With many of the sites on other rivers now having information for 3-5 years, including contrasting summers, we can see each site has its own temperature 'signature' reflecting distance from source and local influences such as channel volume, bank side shading and additional groundwater inputs. Our website hosts the extensive data files and these can be browsed at leisure by downloading particular files for sites that interest you. 

28 September 2017
Learning about chalk streams with St Mary Bourne Primary

Vee Moore, Education Officer with the Wessex Chalk Stream & Rivers Trust visited St Mary Bourne Primary School on the 14th September to give an indoor lesson on chalk streams to the very bright Sycamore class of Year 6 pupils.
 
Just before the start of the lesson, the children and their lovely teacher Fern ran a mile in the school grounds as part of their ‘daily mile’ challenge so there was plenty of energy and enthusiasm in the classroom.
 
First, the children learnt about chalk, the white porous limestone that helps to keep the water in our chalk streams clean and cool. Vee handed out small rocks of chalk for observation and explained that each centimetre of it is a product of a thousand years of deposition.
 
Then the lesson moved on to how chalk streams were formed during the last Ice Age when gushing flows of melting ice carved these rivers into the landscape. When asked about the last Ice Age, one of the pupils guessed correctly that it occurred around 10,000 years ago.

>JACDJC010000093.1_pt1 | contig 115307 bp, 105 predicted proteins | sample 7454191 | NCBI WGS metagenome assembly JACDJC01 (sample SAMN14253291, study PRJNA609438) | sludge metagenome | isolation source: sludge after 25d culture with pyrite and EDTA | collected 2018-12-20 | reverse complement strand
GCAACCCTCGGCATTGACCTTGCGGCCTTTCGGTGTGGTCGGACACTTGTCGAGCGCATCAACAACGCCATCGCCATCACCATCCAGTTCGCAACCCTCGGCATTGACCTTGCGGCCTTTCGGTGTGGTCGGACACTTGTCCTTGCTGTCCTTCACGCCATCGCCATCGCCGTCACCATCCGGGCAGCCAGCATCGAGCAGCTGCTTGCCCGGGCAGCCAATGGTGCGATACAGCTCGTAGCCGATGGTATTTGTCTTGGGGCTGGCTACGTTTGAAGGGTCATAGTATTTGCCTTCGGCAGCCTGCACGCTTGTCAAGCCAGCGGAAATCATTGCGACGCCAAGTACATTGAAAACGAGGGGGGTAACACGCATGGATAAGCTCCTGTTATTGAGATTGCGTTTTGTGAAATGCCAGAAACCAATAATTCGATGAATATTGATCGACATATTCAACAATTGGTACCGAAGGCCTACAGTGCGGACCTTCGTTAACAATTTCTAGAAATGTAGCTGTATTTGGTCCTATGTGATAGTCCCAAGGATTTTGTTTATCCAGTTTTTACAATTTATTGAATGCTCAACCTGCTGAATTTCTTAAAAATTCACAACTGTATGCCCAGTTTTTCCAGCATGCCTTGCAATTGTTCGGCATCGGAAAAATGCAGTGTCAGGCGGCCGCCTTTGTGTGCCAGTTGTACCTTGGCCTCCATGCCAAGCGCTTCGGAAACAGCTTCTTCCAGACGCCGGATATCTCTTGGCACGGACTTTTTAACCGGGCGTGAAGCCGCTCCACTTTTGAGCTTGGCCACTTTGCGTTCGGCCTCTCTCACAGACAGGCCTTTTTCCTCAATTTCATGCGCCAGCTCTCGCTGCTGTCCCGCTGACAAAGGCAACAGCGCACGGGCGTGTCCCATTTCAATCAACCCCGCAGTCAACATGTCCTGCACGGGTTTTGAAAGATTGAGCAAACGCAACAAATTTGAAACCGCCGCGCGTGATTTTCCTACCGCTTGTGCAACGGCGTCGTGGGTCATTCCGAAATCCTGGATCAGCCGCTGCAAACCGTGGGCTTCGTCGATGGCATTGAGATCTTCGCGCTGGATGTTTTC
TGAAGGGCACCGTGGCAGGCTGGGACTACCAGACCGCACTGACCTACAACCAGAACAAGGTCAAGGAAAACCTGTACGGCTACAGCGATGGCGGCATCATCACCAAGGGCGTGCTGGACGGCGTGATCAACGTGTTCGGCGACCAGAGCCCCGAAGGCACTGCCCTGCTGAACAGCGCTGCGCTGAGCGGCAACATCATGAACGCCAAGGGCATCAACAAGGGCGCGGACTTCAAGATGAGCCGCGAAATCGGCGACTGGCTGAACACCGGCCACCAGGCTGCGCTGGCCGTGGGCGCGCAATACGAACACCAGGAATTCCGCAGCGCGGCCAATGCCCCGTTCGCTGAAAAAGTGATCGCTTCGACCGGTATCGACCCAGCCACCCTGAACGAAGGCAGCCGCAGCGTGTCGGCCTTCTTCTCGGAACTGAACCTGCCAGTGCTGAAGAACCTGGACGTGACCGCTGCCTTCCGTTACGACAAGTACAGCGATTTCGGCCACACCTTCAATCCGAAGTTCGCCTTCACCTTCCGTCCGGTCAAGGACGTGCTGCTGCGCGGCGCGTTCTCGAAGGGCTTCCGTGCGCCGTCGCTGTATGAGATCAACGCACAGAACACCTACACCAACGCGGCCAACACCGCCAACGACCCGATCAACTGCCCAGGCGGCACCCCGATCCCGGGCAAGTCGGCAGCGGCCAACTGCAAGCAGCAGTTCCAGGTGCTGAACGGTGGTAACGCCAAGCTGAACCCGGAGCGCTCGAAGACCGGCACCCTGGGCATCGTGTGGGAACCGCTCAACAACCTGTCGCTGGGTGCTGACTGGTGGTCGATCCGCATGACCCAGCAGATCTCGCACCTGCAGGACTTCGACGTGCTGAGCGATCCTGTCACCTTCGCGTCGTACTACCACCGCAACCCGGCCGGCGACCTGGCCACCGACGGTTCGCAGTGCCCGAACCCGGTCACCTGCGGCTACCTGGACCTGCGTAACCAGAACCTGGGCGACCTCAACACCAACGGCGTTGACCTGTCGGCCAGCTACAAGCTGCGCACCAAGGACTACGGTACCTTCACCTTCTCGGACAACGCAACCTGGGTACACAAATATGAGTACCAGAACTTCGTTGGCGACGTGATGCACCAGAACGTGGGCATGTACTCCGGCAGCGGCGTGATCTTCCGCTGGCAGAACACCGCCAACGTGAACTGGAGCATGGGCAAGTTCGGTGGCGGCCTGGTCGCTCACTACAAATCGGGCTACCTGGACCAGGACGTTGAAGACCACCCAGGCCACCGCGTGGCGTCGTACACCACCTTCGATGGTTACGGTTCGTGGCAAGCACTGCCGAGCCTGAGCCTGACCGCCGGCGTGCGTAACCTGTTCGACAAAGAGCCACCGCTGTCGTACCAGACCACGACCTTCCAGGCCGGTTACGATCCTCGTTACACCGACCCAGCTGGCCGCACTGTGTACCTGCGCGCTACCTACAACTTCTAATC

It was then time to inspect a sample of invertebrates and small fish that Vee collected from the local chalk stream, The Bourne Rivulet, earlier that day. Needless to say the bullheads stole the show. Vee pointed out the many different insects that have developed unique structures and functions that enable them to live in water.  The children keenly studied the protective cases of caddisflies and the external gills of mayflies, which allow then to breath under water.
 
Before the end of the lesson, the children were asked to choose and draw one of the invertebrates or fish from the sample. The children embraced the task with gusto and produced some impressive pieces of artwork.

Children drawing invertebrates
Class drawing invertebrates towards the end of the lesson

20 September 2017
Summer/Autumn 2017 Winchester Primary Schools programme update

WCSRT’s collaboration with Winchester College is going from strength to strength. The aim of the programme is to provide Winchester-based primary schools with an opportunity to learn about their local chalk stream, the River Itchen and the abundant fly life that inhabits its gravel-rich bed.